Jack opened his eyes, for a moment, he forgot where he was. When the fresh fragrance of lavender wafted into his nostrils, he smiled. He was waking up in Sarah’s bed. Looking around the room, past the sheer fabric draped over the canopy of the bed, he wondered what she thought, planned and wished. He rolled over and wondered what it would be like to have her there in bed beside him.
“Jack,” Clare shouted through the bedroom door. “We need to head out soon.”
Jack moaned. “Thanks for the gentle wake-up call.”
“You’re welcome,” Clare said as she walked back down the hall.
After taking a somewhat cold shower in the upstairs bathroom, Jack went downstairs where Tony and Clare were dressed in camouflage and drinking coffee at the dining room table. He walked into the kitchen and returned with a steaming cup of coffee. “Do we have a plan yet?”
Tony smoothed the map and pointed to the Van Buren State Park. “The state park has hundreds of acres that butt up next to Palisades. I’ll park here, you and Willis can take the beach to check out the plant from that direction, and Clare and I will take the other side.”
“What about security fences?” Jack asked as he sat down. “How are we getting around them?”
Willis walked into the room with a bowl of Frosted Flakes cereal in one hand and his short rifle in the other. “I’m getting used to this, except for when the cold barrel touches my skin when I’m trying to sleep.” He sat down at the table. Milk sloshed over the side of his bowl as he sat it and the rifle down, away from Tony’s maps. “I know how to get around the security fence.”
Jack laughed. “You do?”
“Sure, all you have to do is drape a rug over the top, get something to stand on, and then you can climb over without getting electrocuted.”
“Hmm, that might work,” Jack said. He took a sip of coffee. “How did you think of that?”
“The movie Fight Club,” Willis said with a mouth full of cereal.
“Sounds feasible,” Tony said, still leaning over the map. “General Patton said, a good plan today is better than a perfect plan tomorrow.”
“Who said it was a good plan?” Jack grinned. He looked at Willis, who was eating as if he had just been rescued from a concentration camp. “You should target practice with that cold thirty-thirty before we leave.”
Willis nodded in agreement, his spoon clanking in the bowl as he finished the cereal.
“I’ll show him when we’re done here,” Tony said.
“Is there anything besides aliens and snipers that we need to be looking for?” Jack asked. He leaned back in his chair so that a shadow covered his face, keeping the bright morning light from glaring into his eyes.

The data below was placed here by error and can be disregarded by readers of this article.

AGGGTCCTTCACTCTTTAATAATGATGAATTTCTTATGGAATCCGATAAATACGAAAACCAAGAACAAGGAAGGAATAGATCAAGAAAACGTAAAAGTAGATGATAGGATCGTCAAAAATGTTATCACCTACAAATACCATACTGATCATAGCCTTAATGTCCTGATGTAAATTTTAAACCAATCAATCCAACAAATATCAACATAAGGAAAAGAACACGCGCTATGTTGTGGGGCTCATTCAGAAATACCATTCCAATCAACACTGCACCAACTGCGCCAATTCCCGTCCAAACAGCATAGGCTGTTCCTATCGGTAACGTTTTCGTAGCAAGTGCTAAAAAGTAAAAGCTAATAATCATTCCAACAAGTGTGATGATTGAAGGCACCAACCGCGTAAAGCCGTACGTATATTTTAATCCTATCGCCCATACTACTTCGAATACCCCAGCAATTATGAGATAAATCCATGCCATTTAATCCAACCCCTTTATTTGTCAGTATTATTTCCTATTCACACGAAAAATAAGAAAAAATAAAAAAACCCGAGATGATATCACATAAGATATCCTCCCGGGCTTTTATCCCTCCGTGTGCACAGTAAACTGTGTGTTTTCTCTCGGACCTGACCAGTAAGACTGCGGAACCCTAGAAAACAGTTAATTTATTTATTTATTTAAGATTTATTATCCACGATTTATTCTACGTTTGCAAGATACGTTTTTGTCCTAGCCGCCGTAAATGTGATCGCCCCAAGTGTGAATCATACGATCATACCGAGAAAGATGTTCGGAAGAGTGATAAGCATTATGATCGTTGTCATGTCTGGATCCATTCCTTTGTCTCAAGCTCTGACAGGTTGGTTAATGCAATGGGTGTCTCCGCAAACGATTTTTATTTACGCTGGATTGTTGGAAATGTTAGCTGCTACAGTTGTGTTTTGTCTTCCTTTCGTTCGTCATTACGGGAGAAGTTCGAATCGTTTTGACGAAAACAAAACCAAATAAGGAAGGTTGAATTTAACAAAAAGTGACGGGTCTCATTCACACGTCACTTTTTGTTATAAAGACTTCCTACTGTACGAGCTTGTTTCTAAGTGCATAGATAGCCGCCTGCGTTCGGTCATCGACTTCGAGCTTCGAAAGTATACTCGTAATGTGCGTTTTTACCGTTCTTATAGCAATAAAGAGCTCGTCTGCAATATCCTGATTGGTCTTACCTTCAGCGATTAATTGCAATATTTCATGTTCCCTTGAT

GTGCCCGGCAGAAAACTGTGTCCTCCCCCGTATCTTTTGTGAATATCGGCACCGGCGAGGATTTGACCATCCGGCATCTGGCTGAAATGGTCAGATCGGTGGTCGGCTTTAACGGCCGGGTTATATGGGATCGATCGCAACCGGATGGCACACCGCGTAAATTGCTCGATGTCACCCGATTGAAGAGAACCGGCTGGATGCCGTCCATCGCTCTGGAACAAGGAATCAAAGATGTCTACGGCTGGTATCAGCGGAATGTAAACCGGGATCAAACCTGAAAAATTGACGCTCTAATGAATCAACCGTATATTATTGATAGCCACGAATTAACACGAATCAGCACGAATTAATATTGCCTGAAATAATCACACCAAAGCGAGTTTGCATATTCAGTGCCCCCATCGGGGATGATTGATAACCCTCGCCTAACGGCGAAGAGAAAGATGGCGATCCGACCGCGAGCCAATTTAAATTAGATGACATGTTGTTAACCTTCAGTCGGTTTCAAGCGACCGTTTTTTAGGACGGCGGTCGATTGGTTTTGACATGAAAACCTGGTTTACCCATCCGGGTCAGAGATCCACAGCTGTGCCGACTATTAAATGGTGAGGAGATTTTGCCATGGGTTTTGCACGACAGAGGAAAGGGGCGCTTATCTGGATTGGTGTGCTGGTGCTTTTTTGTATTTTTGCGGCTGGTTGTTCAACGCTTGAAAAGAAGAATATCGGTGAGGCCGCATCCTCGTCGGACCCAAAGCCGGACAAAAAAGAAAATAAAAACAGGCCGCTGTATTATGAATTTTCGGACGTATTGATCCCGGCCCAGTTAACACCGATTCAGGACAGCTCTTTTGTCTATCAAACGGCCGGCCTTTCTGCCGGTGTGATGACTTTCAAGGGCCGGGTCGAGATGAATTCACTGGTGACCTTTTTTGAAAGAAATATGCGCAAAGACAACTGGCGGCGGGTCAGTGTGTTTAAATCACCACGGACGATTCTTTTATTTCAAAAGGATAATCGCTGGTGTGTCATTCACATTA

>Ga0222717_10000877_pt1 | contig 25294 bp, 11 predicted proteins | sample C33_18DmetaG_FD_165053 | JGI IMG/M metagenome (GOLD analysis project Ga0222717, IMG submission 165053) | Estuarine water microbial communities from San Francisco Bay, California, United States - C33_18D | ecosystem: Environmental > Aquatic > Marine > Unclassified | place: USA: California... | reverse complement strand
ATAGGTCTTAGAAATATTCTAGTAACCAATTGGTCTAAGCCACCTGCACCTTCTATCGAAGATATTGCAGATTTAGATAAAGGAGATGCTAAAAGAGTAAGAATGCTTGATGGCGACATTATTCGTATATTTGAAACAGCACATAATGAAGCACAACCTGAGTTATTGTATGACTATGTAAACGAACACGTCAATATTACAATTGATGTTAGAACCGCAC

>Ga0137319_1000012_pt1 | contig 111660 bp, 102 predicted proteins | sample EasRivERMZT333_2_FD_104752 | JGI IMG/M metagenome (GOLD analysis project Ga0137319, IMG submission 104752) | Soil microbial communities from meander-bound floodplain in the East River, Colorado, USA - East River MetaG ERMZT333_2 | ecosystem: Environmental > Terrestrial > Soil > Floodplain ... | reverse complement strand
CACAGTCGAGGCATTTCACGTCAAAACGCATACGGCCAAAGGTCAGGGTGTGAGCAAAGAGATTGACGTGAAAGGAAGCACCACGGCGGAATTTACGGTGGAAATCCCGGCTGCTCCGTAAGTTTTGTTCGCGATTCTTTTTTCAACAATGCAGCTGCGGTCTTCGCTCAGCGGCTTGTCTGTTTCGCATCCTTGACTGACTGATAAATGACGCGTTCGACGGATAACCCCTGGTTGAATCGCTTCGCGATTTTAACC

“Hell if I know,” Tony said as he drew a couple circles on the map with a yellow highlighter.
“How dangerous do you think this spying mission is going to be?” Jack asked as he watched Tony focus on the unfolded paper before him as if he were a military commander deciding on what strategy to use to defeat the enemy. “I’m not worried about me, just thinking of Willis.”
“I think it’s going to be very dangerous,” Clare said, shrugging. “But what can we do? We’re talking about our survival, the survival of Earth.”
“What do we do once we cross the fence?” Jack asked, nervously tapping his finger against the side of his coffee cup.
“Before we even cross the perimeter fence we’ll see if we can spot any snipers and where the aliens are locating themselves. We can use our phones’ text messaging to communicate, so make sure they’re charged,” Clare said looking over at Jack. “Hand me the phone I gave you so that I can plug it in.”
Jack walked upstairs to get the phone Willis had left on his cluttered bedside table. After pushing aside empty pop cans and dirty dishes, he located the phone and returned to the dining room. The atmosphere was light as they made plans and laughed at things like Jack getting on Willis’s case about his messy room and Clare telling Tony she was glad he took a shower. Otherwise, the aliens would smell them coming. For a while that morning, things seemed manageable, or at least tolerable.
Then Jack’s cell phone rang. “Jack, this is Father Mitch.”
“Hi, Father, what’s up?”
“I just wanted to see how everyone’s doing and to let you know that I’m praying for you.”
“Thank you, Father,” Jack said. “We’re okay; we’re still at Sarah’s house getting ready to leave to stake out Palisades. How is everyone there?”
“We’re fine here,” Father said. “If you need me to help in any way, just let me know.”
“Just keep the prayers coming this way,” Jack said, then ended the call.
“I’m ready to kick some alien butt,” Willis said, excited.
“Not so fast,” Jack said, taking his empty cup to the kitchen sink. “You need to practice with that gun so they don’t kick our butts first.”
“I’m going to find what we need to get over the fence,” Willis said, picking up his gun. He went down to the basement and began walking around storage boxes and garbage bags filled with old clothes. Next to the workbench, he saw carpet remnants; they would work to drape over the top of the fence. Moving aside leftover pieces and parts from various home projects he found a utility knife toward the back of the bench, he could use it to cut the carpet to the sizes he needed.
While Willis was cutting the carpet, he heard a scraping sound outside the walkout basement door. He froze. The zombies found us, Willis thought as he raised his rifle and walked toward the door. The scratching was getting louder. Willis took the safety off his gun and continued to walk toward the sound. Unlocking the door, he reached for the knob, turned it and quickly yanked the door open. He pulled the trigger without thinking. A thunderous sound echoed through the house.
The butt of the rifle slammed against his shoulder from the recoil, causing a sharp pain that radiated up the side of his neck. But that pain was quickly replaced by shock when he saw what he had just fired at.